So without further ado, here is my interview with Rachel:

Glenn: What are the top two or three things people will learn at your session?

Rachel: Like most new technologies, AR is mostly being used right now for its own sake (because marketers are excited about using this new technology.) My presentation, entitled "What's the ROI of AR?" will focus on ways in which various verticals can use Augmented Reality to support real marketing goals, as well as simple tips for getting started.

Glenn: Can you provide some innovative ways that companies are starting to use AR in their marketing efforts?

Rachel: The only truly innovative usage I have seen so far is the United States Postal Service’s Virtual Box Simulator It's a great example of AR being used to provide a service and improve the overall customer experience.

Glenn: Is there a high cost of entry to developing AR applications? Also, what type of turnaround is there for developing an app?

Rachel: The cost of developing an app all depends on the complexity of the app itself, what you put into it, and who develops it. You could get a freelance app developer to build you one for ~$25K or you could hire a hot agency to concept, design and market one for $150K+. Like all digital marketing, it really all depends on what you're trying to achieve. There are several AR SDKs out there that can be used to implement the actual AR functionality so there's not much additional cost to developing an AR app versus any other kind.

Glenn: Are there many vendors or developers that are up to speed on the technology?

Rachel: Yes, many - AR is one of the most promising new areas of mobile marketing so this is something developers are pretty excited about.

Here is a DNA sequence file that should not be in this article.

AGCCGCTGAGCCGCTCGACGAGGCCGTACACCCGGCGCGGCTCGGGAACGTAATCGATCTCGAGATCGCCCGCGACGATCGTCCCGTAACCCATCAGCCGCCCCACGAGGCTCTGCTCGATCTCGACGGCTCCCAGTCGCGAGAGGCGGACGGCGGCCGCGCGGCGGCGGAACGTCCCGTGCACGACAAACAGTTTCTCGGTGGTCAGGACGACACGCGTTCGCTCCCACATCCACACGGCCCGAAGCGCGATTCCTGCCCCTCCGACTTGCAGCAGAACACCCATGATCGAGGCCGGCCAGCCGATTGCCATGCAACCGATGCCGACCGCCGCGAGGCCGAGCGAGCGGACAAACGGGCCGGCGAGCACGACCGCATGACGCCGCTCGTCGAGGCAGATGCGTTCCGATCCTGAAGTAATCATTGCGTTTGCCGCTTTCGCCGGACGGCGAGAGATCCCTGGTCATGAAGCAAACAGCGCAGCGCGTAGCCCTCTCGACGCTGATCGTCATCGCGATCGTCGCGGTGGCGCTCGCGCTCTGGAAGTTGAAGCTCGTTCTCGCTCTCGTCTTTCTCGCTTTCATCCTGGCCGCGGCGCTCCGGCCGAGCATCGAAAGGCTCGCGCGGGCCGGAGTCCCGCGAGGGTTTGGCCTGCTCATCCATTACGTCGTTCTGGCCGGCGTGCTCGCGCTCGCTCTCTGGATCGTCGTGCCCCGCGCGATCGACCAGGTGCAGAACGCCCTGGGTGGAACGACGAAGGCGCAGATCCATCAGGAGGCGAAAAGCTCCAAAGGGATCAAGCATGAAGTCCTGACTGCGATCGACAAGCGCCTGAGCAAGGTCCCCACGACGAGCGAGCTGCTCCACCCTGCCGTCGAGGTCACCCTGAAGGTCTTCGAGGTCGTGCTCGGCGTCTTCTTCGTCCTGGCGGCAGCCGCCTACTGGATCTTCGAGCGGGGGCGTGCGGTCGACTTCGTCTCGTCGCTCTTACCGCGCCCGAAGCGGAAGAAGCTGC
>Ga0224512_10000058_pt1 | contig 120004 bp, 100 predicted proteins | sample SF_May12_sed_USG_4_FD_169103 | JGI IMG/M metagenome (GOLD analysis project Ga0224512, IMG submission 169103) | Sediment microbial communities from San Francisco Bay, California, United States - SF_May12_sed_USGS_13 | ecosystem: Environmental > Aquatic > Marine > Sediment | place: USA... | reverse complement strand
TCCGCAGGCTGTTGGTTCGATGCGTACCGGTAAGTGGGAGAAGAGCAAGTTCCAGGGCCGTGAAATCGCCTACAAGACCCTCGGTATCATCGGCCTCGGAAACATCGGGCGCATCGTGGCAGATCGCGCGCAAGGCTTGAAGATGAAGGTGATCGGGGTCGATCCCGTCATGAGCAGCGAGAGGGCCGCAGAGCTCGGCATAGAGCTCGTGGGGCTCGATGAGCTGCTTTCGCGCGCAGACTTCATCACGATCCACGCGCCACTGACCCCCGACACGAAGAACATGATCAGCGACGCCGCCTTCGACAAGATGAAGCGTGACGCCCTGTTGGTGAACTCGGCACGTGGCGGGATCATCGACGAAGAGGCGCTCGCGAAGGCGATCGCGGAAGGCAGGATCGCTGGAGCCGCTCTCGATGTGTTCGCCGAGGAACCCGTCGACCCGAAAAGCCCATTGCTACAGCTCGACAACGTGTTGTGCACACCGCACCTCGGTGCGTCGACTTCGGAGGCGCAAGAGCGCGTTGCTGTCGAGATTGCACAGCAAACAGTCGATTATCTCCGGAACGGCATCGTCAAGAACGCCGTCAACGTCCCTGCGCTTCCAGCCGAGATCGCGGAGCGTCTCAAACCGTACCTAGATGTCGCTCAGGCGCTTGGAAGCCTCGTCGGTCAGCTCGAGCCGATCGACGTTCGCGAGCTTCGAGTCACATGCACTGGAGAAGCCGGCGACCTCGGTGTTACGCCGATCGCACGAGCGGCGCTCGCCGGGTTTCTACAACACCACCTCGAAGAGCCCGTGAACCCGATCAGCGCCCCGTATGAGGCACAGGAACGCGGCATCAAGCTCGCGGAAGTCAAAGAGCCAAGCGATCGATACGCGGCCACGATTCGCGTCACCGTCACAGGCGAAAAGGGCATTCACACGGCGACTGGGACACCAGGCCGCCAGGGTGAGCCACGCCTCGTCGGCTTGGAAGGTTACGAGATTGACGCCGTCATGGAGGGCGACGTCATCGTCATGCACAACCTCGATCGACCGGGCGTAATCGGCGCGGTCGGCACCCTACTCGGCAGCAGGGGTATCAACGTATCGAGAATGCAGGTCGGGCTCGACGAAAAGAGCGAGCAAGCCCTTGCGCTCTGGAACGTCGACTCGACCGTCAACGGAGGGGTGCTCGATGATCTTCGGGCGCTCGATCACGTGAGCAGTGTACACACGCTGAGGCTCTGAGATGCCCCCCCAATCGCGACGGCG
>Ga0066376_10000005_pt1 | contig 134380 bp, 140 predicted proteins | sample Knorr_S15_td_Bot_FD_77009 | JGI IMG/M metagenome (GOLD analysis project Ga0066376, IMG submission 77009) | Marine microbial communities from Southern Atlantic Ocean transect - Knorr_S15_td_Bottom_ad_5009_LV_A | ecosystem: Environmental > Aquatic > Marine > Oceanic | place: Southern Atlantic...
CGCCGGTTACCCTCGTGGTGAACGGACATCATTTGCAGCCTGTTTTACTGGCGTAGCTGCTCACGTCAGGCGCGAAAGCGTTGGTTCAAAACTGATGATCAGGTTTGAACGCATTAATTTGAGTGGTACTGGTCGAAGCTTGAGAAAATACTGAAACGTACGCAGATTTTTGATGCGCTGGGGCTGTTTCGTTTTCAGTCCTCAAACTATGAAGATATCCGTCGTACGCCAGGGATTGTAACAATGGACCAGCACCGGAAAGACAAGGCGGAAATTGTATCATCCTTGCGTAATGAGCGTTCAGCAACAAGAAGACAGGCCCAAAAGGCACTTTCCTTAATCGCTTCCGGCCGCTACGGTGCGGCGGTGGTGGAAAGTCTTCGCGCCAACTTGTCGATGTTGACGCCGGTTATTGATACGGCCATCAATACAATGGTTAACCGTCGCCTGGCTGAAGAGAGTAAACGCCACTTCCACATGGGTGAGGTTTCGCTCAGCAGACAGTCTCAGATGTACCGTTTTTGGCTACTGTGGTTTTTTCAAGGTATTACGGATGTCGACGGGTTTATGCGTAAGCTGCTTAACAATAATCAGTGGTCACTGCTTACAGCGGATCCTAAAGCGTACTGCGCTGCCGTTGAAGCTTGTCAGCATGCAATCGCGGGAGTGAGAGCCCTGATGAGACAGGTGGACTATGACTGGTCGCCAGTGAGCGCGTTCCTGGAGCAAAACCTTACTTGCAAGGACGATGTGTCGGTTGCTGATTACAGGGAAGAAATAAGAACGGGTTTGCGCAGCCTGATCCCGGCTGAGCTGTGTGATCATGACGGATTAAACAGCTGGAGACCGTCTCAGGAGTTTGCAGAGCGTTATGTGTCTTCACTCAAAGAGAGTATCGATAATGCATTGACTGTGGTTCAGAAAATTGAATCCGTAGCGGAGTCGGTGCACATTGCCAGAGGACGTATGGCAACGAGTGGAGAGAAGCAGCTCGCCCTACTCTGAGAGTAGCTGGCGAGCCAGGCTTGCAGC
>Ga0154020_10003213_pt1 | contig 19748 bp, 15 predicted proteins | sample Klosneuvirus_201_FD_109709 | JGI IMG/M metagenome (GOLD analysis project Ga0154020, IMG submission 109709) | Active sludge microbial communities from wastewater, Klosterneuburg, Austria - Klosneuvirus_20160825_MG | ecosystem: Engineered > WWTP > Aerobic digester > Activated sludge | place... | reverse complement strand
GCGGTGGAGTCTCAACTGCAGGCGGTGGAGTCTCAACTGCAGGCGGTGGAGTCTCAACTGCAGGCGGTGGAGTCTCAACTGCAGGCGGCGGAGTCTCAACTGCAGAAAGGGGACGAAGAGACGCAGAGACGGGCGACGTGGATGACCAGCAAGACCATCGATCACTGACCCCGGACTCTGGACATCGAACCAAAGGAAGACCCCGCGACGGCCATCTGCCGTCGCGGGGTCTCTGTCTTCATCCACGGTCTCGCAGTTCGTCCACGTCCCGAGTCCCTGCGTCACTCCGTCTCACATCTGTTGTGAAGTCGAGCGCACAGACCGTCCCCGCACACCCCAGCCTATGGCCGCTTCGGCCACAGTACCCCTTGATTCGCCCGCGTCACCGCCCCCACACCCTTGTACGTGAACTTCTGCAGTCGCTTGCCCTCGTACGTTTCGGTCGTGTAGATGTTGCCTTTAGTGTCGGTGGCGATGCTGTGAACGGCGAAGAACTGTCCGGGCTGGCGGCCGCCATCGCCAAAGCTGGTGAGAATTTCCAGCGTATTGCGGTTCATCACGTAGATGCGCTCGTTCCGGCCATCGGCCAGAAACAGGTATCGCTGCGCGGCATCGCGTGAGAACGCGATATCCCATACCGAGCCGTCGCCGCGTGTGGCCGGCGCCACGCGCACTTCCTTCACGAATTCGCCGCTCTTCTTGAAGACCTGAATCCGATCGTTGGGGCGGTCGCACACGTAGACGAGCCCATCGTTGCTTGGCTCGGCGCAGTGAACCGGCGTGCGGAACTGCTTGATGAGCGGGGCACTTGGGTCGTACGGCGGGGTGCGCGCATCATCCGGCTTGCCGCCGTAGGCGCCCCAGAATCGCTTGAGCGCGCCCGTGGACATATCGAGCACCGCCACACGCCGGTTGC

Glenn: Are there services, software or tools on the market that can help companies develop and employ their own applications (without external development)?

Rachel: The LAYAR API is probably the best known right now.

Glenn: Are there any case studies you are going to provide (along with statistics) about AR apps?

Rachel: None that I'm aware of just yet - this is all so new and most examples are gratuitous use of technology rather than well planned out marketing initiatives.

If you are interested in learning more about mobile marketing and how Augmented Reality works, then you should definitely check out Rachel’s session at SES. Again, the session is titled “Augmented Reality: A Brave New World” and is being held from 4:45PM-5:45PM on Tuesday, March 23rd. I believe the session will give you a solid understanding of how AR is currently being used, as well as what the future looks like for the technology. Now, let me go virtually try on some new cargo shorts via Zugara. :)

If you have any questions, post them below. Either Rachel or myself will respond.


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Wednesday, March 10, 2010

SES NY 2010 Series: Getting Penalized and Banned in Search, An Interview With Michael Stebbins from Market Motive